3. universal jester says:

    They sound more like replicators from Stargate if they “are the ship”

  4. DrClown says:

    Shai hulud

  5. I don’t know what is creepier,  the way that one chain with all the mouths looked or the cheerfully upbeat music to lull you into a false sense of security around those mouths.

  6. dlfluegge says:

    So you tell us how delicate they are while also posting a picture of some jackass acting like he’s riding it? 

  7. So, in other words, a pyrosome colony is like the Borg, only totally different. 

  8. Leah Lefler says:

    Dude, narwhals are the unicorns of the sea…

  9. what the Hell does “these individual organisms Voltron into a giant pyrosome” mean?????????

  10. Randy says:

    I like your use of Voltron, that brought me back a ways. I was thinking these creatures are towards using your description. Replicators is what I was thinking

  11. Daveo says:

    OMFG. You used “voltron” as a verb. I love you.

  12. If these colonies are so rare and delicate why does the fellow in the headline photo appear to be riding one??

  13. DSaputo says:

    If they are so rare and delicate why does they fellow in the headline photo appear to be riding one?

  14. KevieD says:

    So in other words, they’re not much like the Borg at all. 

  15. KevieC says:

    The nickname “unicorn of the sea” already belongs to the narwhal.

  16. Is it just me, or does it look like a giant condom?

    And the author obviously does not know her Star Trek. The borg are like locust, consuming everything in their path without regard to the rest of the world.

    Those creatures don’t even operate in a similar fashion as the Borg.

    • Ryan says:

      Read the whole article. It’s so painfully obvious you haven’t done that yet.

    • Imba says:

      maybe if you read the rest of the article you would see that their destructive habits were not what she was making the comparison about?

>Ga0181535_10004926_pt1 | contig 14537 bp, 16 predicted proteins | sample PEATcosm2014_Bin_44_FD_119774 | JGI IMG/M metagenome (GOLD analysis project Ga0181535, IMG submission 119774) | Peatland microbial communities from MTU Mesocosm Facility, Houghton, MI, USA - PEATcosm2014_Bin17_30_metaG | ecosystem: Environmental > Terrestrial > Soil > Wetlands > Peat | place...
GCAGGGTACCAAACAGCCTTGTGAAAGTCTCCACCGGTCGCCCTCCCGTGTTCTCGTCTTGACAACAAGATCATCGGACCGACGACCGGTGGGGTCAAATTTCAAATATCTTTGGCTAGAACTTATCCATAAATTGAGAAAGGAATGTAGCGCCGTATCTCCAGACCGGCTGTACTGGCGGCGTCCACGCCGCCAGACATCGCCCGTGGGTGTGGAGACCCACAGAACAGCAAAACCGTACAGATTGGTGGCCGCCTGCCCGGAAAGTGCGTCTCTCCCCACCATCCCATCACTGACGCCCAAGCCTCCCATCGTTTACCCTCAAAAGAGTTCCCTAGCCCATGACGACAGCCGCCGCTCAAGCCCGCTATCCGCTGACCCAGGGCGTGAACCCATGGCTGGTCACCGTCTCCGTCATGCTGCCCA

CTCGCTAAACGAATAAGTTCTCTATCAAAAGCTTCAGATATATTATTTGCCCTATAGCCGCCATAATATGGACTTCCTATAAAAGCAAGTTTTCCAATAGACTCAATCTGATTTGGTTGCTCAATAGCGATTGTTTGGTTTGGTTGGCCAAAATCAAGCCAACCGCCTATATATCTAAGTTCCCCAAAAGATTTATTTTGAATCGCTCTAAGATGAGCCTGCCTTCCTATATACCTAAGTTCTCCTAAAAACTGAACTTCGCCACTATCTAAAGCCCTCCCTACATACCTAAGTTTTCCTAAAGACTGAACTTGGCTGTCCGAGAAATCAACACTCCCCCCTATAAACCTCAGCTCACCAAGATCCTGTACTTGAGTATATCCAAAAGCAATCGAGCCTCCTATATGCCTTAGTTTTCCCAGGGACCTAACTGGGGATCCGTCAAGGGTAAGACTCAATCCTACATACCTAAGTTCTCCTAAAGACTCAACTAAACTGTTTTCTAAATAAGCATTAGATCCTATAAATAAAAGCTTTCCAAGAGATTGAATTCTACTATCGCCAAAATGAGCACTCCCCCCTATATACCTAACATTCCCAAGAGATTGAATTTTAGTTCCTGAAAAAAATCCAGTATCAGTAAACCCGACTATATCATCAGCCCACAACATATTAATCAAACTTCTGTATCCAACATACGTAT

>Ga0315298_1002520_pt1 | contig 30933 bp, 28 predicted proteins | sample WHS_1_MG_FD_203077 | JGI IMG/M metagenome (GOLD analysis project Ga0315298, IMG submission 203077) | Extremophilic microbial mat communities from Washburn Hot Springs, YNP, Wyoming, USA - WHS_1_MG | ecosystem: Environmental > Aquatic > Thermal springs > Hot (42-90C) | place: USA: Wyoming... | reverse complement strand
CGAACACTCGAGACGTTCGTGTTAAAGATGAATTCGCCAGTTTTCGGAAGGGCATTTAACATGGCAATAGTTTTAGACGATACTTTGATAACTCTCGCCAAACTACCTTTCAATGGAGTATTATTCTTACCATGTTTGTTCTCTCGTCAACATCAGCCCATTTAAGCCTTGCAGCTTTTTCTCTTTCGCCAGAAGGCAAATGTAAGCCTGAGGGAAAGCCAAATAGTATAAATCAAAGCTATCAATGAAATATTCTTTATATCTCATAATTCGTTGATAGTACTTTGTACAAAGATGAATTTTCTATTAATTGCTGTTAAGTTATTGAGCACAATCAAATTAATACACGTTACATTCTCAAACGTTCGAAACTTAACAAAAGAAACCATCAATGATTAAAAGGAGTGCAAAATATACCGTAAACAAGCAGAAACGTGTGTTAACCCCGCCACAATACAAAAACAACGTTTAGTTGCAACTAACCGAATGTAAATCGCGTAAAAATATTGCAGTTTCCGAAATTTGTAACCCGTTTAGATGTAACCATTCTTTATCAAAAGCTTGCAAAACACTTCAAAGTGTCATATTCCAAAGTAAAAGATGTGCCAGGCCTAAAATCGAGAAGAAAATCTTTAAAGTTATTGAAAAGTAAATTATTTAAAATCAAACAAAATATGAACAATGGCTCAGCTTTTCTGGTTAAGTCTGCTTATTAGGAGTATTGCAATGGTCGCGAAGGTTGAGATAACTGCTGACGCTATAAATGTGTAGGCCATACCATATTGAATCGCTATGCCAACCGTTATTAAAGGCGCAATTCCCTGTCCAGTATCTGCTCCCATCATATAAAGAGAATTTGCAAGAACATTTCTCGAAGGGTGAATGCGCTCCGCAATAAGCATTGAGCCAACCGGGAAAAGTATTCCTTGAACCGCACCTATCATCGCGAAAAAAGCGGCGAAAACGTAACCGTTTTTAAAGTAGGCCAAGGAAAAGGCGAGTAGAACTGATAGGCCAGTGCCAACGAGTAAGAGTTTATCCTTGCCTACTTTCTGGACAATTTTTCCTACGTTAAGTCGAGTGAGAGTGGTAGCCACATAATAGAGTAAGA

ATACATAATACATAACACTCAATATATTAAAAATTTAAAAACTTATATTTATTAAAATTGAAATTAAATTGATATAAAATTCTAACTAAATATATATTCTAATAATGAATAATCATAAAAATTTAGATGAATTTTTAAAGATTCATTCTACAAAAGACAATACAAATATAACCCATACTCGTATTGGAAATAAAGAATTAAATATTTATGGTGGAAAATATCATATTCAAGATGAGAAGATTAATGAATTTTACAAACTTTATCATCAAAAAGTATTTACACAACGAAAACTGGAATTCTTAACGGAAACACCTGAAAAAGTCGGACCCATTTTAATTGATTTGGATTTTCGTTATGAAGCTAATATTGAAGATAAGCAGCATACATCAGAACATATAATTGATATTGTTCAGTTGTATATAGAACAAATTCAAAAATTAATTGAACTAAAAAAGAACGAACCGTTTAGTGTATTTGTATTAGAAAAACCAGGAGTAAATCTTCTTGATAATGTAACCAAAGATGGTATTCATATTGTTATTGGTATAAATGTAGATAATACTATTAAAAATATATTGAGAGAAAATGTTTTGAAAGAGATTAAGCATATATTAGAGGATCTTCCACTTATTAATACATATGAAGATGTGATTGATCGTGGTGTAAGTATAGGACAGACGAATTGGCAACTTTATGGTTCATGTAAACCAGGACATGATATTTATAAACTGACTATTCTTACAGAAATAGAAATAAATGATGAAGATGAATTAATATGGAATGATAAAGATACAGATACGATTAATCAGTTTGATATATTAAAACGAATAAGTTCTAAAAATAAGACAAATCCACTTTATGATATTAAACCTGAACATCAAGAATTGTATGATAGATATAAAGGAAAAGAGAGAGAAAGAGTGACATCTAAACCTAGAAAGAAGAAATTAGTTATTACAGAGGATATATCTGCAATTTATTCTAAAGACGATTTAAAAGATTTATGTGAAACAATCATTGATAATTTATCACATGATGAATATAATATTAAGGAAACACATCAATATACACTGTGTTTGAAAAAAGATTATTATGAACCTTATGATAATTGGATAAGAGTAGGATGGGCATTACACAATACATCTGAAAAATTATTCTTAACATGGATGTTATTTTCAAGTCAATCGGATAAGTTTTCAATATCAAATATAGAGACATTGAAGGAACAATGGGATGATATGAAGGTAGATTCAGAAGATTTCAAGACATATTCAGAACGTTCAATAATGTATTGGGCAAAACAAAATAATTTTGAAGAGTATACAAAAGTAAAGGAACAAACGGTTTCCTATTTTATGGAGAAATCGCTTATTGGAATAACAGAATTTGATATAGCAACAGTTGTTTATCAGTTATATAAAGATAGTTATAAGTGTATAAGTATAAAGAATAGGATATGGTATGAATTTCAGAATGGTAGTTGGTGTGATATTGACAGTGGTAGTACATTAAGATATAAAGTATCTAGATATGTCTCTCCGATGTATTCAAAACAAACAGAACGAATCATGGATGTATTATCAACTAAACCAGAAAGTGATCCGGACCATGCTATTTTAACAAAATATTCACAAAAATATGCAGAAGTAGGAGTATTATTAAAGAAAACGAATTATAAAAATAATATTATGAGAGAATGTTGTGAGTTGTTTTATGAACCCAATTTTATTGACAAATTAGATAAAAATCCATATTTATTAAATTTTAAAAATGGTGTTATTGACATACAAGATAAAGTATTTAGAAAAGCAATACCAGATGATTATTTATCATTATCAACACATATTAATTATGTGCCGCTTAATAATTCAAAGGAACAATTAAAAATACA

• j. says:

      the author knows more about REAL space than you ever knew about TV space.

    • William says:

      They are not like locusts, they are forced collectionists.  They integrate any compatible life form into their system, believing it is bringing them up to a more effeceint standard.  Towards the end of ST series they became less interested in bringing people up than they focusing on the perfection of their own collective (which is why they started ignoring primitive races, etc.)  Compare Next Gen Borg with Voyager and Enterprise and you notice an evolution.

  17. Hey lookie at that giant worm thing! Let’s go touch it!….famous last words.

  18. Arthur Goetz says:

    It’s an

  19. Wolf-man says:

    After reading that explanation, I’m just like: “So…they’re nothing like the Borg.” 

  20. To be fair, the Borg dosn’t have malicious intent.  They just don’t care about the opinion of their assimilatees towards the assimilation.  Assimilation is for the good of the hive.

  21. if a wave can tear it apart, why these guys clowning with it?

  22. Tim says:

    I wouldn’t say Borg of the oceans…maybe the “Human Centipede” of the Oceans